The message Rice will bring, and hear, in her Mideast trip
The secretary of State will press for democratic reform, amid rising unrest in region.
WASHINGTON — Secretary of State Condoleezza Rice heads to the Middle East Friday with the region's political and economic reform her focus, but a promising spring is giving way to what threatens to be a torpid summer for democracy's advance.
Some see Secretary Rice's visit as coming none too soon. March's optimism on Lebanon has given way to postelection fears of rising factionalism. Egypt has openly rebuked reformist forces, and tensions have risen as Israel moves toward disengagement from Gaza.
"We can't have episodic interest in the Middle East," says former Secretary of State Madeleine Albright. She praises President Bush for frank rhetoric on Arab world freedom but prods the administration to be more active in promoting pro-democracy forces, and she adds that if anything, she would have "liked to see [Rice's trip] happen a little sooner."
Rice is scheduled to visit Jerusalem, Ramallah in the West Bank, Jordan, Saudi Arabia, and Egypt, where she is expected to give a speech on freedom and democratic reform. The speech's intent of setting forth a liberty agenda for US policy in the region mirrors the secretary's well-received intervention in Paris in February. In that speech, Rice laid out America's aspirations in a second Bush term for revitalizing transatlantic relations. It set the stage for Mr. Bush's visit and for improving relations with European allies.
Rice hopes to have the same touch in the Middle East, though conditions are probably more daunting, with skepticism over America's pro-democracy intentions high because of Iraq, and with many reformers squeamish about a too-close association with the United States.
Before taking up the region's democratization overtly, Rice will meet with Israeli and Palestinian leaders. The secretary of State's engagement in the Israeli-Palestinian process is important because for many Arabs the conflict remains the key to unlocking reform pressures in the region.
With an eye on Israel's planned late-August pullout from Gaza, Rice will press Palestinians for more confidence-building security measures and Israelis to take further steps to ease Palestinian living conditions. She will also seek to convince Palestinians that the US sees what State Department spokesman Sean McCormack calls a "post-Gaza phase" to the peace process.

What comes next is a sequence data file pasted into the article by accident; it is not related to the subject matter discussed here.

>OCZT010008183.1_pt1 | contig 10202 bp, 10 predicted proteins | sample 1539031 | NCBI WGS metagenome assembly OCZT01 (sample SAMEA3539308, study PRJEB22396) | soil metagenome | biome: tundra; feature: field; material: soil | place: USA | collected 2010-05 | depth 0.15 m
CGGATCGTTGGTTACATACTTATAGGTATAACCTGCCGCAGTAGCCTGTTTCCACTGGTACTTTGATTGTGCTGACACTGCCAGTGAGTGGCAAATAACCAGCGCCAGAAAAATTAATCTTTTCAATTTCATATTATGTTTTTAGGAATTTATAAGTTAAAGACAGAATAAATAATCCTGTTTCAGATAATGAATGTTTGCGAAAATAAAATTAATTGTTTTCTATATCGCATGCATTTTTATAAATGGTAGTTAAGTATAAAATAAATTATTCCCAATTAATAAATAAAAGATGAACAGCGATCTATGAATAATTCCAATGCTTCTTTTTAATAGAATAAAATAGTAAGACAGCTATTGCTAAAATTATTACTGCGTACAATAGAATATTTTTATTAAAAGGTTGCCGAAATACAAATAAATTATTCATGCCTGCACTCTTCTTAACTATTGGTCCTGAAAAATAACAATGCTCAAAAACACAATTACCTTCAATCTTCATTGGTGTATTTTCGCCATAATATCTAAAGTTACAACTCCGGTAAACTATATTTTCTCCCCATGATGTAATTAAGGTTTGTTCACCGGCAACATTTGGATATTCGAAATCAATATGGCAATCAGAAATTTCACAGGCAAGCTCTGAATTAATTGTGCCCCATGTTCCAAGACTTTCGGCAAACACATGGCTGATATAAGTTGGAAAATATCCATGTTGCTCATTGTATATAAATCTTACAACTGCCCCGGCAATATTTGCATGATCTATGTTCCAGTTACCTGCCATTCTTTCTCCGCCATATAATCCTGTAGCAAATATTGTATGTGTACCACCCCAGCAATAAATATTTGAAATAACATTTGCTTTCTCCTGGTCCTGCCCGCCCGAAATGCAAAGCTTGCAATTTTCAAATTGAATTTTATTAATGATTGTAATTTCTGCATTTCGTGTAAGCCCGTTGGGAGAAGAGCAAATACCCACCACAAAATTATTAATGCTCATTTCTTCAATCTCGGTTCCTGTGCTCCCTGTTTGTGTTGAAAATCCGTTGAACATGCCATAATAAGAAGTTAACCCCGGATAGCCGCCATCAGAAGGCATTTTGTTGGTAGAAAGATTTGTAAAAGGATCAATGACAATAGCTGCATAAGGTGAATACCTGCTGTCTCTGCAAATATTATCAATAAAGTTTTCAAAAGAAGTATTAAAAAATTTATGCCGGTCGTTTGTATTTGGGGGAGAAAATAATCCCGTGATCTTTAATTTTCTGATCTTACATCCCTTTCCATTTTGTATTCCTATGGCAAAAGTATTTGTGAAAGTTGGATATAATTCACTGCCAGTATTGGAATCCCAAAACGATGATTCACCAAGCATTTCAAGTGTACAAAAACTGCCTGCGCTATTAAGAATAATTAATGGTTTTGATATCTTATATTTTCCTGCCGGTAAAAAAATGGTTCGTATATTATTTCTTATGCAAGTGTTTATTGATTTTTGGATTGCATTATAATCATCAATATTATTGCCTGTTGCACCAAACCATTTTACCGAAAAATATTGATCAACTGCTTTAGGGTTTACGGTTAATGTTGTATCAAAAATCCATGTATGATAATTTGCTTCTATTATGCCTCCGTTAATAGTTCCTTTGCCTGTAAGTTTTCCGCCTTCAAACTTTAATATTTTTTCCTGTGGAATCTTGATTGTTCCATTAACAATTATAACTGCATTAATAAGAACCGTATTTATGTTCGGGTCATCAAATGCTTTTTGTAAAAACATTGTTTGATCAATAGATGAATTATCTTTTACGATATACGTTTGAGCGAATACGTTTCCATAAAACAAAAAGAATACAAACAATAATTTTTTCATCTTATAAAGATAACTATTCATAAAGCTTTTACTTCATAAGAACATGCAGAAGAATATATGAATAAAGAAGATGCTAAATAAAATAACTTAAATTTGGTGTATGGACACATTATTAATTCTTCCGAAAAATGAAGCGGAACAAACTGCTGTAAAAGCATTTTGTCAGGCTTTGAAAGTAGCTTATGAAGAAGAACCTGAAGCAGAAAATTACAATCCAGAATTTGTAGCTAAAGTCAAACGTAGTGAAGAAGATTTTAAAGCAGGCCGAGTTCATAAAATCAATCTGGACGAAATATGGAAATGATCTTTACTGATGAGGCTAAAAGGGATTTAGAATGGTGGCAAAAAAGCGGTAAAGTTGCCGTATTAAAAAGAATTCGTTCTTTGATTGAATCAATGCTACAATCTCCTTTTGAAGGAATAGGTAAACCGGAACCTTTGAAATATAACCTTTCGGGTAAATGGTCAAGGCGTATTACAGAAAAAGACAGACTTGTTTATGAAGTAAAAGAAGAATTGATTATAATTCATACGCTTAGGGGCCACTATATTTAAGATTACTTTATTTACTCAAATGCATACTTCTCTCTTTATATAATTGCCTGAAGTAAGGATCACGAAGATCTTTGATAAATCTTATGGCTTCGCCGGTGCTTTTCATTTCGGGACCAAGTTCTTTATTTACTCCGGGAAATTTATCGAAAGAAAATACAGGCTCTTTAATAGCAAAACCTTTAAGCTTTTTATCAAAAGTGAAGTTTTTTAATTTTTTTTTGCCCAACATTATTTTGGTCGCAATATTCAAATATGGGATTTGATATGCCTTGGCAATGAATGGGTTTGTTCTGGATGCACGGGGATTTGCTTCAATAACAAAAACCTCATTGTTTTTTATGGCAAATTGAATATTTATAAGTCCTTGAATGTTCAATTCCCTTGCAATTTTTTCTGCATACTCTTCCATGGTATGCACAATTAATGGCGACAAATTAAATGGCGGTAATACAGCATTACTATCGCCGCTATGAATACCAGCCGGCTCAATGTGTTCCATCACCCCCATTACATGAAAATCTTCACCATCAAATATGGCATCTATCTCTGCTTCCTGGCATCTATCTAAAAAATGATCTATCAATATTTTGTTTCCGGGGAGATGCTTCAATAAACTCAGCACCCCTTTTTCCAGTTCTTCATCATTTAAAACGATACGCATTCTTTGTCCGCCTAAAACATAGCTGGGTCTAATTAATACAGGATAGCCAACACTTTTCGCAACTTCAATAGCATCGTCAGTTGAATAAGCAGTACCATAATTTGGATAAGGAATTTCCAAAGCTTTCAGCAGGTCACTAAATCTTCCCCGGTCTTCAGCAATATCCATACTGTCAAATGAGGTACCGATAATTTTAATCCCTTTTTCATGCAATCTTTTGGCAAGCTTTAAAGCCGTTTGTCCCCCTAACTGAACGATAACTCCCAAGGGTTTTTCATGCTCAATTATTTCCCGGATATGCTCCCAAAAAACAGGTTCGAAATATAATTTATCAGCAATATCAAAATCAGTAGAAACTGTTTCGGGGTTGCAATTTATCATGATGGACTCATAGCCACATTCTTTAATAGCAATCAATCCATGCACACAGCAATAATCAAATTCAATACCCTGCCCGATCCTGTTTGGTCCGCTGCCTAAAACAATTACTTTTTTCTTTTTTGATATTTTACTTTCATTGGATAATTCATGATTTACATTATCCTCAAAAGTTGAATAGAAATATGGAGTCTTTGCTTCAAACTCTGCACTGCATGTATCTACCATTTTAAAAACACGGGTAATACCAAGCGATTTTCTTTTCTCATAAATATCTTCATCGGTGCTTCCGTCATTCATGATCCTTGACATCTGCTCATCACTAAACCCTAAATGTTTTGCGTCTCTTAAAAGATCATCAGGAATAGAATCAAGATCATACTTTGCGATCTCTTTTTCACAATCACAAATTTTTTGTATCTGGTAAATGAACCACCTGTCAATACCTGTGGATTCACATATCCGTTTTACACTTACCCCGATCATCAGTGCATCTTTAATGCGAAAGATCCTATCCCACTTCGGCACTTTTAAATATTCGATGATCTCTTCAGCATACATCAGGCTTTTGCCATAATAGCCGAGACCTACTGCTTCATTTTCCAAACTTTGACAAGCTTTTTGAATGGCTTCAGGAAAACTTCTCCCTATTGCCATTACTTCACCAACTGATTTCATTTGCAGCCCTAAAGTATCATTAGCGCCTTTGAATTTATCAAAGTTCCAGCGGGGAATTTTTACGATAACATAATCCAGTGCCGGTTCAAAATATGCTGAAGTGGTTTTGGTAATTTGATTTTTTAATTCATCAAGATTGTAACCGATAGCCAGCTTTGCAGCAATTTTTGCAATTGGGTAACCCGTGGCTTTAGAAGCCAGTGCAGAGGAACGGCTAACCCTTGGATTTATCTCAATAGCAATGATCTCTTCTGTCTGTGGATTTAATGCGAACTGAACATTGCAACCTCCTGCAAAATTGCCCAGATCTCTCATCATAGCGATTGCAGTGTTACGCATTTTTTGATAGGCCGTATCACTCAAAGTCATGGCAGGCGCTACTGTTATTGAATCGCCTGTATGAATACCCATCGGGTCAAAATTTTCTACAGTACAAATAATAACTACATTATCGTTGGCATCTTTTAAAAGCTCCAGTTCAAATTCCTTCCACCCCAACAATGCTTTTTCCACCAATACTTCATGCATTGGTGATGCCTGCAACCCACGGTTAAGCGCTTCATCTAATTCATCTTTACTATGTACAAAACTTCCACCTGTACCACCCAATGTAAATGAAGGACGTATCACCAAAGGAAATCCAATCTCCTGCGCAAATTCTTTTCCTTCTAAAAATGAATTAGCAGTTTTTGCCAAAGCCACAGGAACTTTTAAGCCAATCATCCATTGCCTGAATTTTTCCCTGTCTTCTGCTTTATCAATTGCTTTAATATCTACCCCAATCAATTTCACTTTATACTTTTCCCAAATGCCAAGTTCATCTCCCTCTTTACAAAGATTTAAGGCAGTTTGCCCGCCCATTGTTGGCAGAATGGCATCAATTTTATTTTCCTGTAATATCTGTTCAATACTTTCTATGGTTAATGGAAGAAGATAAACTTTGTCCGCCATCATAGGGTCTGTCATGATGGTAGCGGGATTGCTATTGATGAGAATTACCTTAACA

Her meetings will also precede a summit set for Tuesday between Palestinian leader Mahmoud Abbas and Israeli Prime Minister Ariel Sharon.
In both Egypt and Saudi Arabia, Rice will carry the banner of democratization to friendly regimes that have recently come under direct criticism from Bush. Still, this does not mean that the administration has been under any illusions that Arab political reform would be swift and easy, some analysts say.
"This is not [Eastern] Europe in 1989, and no one in the US government holds that view," says Patrick Clawson, deputy director of the Washington Institute for Near East Policy. "This will be the work of decades, and the White House knows that. But on the other hand, they know they can do things to keep it going."
Rice and the administration can do different things publicly and privately, Mr. Clawson says: such as keeping up Bush's pro-democracy rhetoric in public while pressing government officials in private for specifics like more liberal elections laws.
Clovis Maksoud, a former Arab League diplomat now at American University in Washington, says the US focus on freedom and democracy is suspect to many in the region because the action that was supposed to spawn regional reform - regime change in Iraq - is widely viewed as illegitimate and resulting in chaos. At the same time, he says, events in Lebanon are leading to new fears of a mushrooming sectarianism rather than democracy's bloom.
For such reasons, he says US rhetoric cuts two ways: "It is welcome because it does put pressure on the regimes, but at the same time it complicates life for the reformers because it associates them with what looks like a project of the West."
In their report for a recent Council on Foreign Relations task force on Arab reform, Ms. Albright and former Republican Rep. Vin Weber acknowledge these hurdles for US involvement. As a result, they encourage the administration to work more through independent pro-reform groups in the region. They also say the US should not shy away from working with nonviolent Islamist political organizations, and should place more emphasis on education reform and public diplomacy - efforts to improve America's image in the Arab world.